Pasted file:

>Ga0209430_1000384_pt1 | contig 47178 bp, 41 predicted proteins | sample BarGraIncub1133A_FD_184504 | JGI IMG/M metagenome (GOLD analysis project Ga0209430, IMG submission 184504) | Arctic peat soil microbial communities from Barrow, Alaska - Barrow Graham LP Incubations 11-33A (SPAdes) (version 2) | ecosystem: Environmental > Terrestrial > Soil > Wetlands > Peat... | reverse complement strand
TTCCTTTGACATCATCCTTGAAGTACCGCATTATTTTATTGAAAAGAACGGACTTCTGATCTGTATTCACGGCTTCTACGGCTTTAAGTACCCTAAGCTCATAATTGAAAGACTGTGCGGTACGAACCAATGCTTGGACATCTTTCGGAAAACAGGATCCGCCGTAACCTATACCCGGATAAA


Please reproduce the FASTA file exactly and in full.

>Ga0209430_1000384_pt1 | contig 47178 bp, 41 predicted proteins | sample BarGraIncub1133A_FD_184504 | JGI IMG/M metagenome (GOLD analysis project Ga0209430, IMG submission 184504) | Arctic peat soil microbial communities from Barrow, Alaska - Barrow Graham LP Incubations 11-33A (SPAdes) (version 2) | ecosystem: Environmental > Terrestrial > Soil > Wetlands > Peat... | reverse complement strand
TTCCTTTGACATCATCCTTGAAGTACCGCATTATTTTATTGAAAAGAACGGACTTCTGATCTGTATTCACGGCTTCTACGGCTTTAAGTACCCTAAGCTCATAATTGAAAGACTGTGCGGTACGAACCAATGCTTGGACATCTTTCGGAAAACAGGATCCGCCGTAACCTATACCCGGATAAA